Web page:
Ensuring that our university is accessible to low-income applicants

By THE EDITORIAL BOARD | March 28, 2019

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Earlier this month, federal prosecutors charged dozens of wealthy parents for bribing or cheating their children’s ways into universities across the nation. Three days after the news of this college admissions scandal — now known as Operation Varsity Blues — broke, Hopkins welcomed 2,309 new applicants to its Class of 2023 at an acceptance rate of 7.7 percent, the lowest rate in the last few years. 

While Hopkins has not been implicated in Operation Varsity Blues, the scandal reminds us that students from upper-class families have disproportionate advantages — both legal and illegal — when applying to college. As such, we think it’s worth taking a moment to consider what kinds of students get into Hopkins and what kinds of students are empowered to succeed here. 

As an elite institution, Hopkins has not always been the most accessible school for lower-income students. Still, the University compares favorably to many of its peer institutions. The New York Times amassed data in 2017 showing that 38 American universities, including Washington University in St. Louis, Middlebury College and Tufts University, had more students from the top one percent income bracket than the bottom 60 percent. In contrast, 11.5 percent of Hopkins students come from the top one percent, whereas 14.5 percent come from the bottom 60.

At many elite institutions, applying as a legacy is a considerable advantage over other prospective students. At Harvard, legacy students make up 14 percent of the undergraduate student body. At the University of Southern California, a school implicated in the Varsity Blues scandal, 19 percent of the Class of 2022 are legacy students. At Hopkins, only 3.3 percent of those who came here in Fall 2018 were legacy students. According to our admissions website, legacy has “an extremely limited impact in the process and is only recognized in Early Decision.” We also do not conduct alumni interviews during the admissions process. Oftentimes the availability of such interviews is based on whether there are alumni in the applicant’s area, thus excluding those from more rural or less privileged communities.

As a need-blind institution, Hopkins also offers grants to 86 percent of families with incomes less than $200K. In the 2017-2018 academic year, Hopkins offered $100 million in grant aid to students. 15.4 percent of students here are also eligible for Pell Grants, which the U.S. Department of Education gives to students with demonstrated financial need. Michael Bloomberg’s recent $1.8 billion donation also means that Hopkins will be better able to aid students in need.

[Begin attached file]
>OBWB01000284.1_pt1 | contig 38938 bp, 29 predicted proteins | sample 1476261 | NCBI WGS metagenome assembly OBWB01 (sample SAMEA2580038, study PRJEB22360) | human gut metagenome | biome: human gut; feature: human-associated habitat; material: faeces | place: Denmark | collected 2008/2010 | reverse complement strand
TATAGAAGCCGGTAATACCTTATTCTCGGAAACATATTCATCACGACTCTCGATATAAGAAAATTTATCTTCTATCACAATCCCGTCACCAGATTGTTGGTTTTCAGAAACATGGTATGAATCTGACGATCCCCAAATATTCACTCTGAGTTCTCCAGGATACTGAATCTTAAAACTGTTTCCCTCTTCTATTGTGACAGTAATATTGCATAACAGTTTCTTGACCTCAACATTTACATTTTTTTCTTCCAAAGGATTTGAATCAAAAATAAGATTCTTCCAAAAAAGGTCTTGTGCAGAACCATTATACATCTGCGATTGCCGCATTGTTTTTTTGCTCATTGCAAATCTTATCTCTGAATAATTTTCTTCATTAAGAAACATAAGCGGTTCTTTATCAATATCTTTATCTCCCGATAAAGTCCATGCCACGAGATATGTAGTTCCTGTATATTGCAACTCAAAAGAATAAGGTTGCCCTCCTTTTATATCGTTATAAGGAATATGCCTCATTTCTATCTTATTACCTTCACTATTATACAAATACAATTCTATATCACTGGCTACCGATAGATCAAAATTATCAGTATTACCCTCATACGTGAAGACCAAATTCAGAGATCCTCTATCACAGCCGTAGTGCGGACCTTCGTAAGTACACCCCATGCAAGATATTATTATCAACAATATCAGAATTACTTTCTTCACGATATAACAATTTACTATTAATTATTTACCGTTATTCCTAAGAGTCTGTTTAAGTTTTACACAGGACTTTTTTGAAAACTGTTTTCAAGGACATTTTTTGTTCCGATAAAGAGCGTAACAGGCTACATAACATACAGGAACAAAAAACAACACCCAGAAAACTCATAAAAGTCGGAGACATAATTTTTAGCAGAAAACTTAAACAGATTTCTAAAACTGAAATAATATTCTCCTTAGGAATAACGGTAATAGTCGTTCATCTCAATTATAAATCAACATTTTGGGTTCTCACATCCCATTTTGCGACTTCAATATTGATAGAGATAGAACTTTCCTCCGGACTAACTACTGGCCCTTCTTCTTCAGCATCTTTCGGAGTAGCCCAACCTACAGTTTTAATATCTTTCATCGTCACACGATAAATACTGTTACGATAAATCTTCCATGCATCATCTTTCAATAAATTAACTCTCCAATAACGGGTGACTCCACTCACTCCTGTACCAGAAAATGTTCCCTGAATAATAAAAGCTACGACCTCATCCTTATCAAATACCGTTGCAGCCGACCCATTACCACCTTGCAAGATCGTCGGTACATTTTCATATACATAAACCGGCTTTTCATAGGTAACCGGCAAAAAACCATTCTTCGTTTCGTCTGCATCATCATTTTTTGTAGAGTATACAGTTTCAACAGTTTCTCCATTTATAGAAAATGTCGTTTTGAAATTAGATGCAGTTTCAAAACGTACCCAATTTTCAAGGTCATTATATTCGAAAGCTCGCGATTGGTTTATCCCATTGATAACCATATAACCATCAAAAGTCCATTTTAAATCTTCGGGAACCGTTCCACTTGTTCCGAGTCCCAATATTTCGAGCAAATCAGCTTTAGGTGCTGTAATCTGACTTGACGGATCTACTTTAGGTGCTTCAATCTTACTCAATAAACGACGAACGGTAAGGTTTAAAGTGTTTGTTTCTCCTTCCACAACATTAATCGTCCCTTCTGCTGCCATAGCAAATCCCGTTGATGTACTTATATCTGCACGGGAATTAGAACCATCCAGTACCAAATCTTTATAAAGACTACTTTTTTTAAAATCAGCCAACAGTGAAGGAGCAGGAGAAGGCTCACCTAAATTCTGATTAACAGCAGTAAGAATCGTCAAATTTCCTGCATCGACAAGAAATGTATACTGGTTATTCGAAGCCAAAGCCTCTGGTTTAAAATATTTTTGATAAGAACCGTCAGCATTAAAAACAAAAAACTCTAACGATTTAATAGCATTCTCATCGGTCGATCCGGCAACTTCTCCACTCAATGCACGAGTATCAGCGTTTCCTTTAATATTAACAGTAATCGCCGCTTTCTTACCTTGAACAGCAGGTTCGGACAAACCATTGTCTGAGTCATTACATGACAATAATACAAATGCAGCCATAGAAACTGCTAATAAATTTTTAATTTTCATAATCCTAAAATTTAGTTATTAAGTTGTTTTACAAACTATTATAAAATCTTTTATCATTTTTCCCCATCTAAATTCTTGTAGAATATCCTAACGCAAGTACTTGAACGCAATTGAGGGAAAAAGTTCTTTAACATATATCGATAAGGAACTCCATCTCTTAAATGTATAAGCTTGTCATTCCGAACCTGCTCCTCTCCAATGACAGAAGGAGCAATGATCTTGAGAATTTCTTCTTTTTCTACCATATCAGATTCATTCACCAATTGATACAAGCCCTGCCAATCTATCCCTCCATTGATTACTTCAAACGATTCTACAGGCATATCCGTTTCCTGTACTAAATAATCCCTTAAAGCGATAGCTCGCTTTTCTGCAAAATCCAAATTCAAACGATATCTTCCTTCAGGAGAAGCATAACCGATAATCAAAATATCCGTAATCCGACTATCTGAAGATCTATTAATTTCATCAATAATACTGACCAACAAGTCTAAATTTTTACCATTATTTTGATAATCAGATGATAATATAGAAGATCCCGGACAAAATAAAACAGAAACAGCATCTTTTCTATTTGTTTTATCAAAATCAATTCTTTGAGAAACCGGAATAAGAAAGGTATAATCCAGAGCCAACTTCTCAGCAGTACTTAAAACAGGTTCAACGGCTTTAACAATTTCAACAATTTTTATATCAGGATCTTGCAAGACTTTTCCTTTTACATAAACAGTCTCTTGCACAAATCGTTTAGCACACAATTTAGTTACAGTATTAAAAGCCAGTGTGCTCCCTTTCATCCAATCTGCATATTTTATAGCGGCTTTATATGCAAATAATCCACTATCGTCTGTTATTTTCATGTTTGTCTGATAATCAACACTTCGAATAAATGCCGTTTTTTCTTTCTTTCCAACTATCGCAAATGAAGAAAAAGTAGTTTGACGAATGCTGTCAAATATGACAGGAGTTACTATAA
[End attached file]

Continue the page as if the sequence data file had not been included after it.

We do not yet have access to information on the socioeconomic and racial demographics of the incoming class, but we do know that regionally, Hopkins has attempted to admit a diverse pool of students. The Class of 2023 has students from 49 states, 91 countries and four U.S. territories. 

Compared to many of its peer institutions, Hopkins has certainly done a better job in trying to open up opportunities for students from the lower income bracket. Still, the University should continue working to make itself more accessible to lower-income students.

It’s especially important for Hopkins to be community-facing in Baltimore. Take the University’s Baltimore Scholars Program, for example, which allows students graduating from public schools in Baltimore City to have their tuition fully or partially paid for in accordance with their family’s income. The program not only makes our institution more accessible, but is also a way to effectively address the perceived divide between Hopkins and Baltimore. However, as beneficial as this program may be for low-income students, the University could do a better job of promoting it within the community so that Baltimore students are more familiar with the program. In doing so Hopkins can open up more opportunities to Baltimore residents in addition to becoming more inclusive to all socioeconomic groups. 

There are other barriers that prospective students face when applying to colleges. Some families struggle with FAFSA forms, which can be particularly convoluted for those for whom English is not their first language. As a result, their college-age students may be deterred from applying. In addition, low-income high schools often lack the resources commonly provided by wealthier schools to help students with these forms. Perhaps Hopkins can help alleviate this discrepancy by offering translation services and other assistance for families in need. 

Bloomberg didn’t donate $1.8 billion to our University just to expand financial aid offers, but also to ensure that students from low-income families can better adjust to life at Hopkins. We must ensure that our community on campus is truly inclusive and diverse. We have a lot to be proud of, but that doesn’t mean we can’t do more to improve the application process and the accessibility of our University to deserving prospective students. 

Editors note: One member of this week’s Editorial Board currently works in the University’s Office of Undergraduate Admissions.

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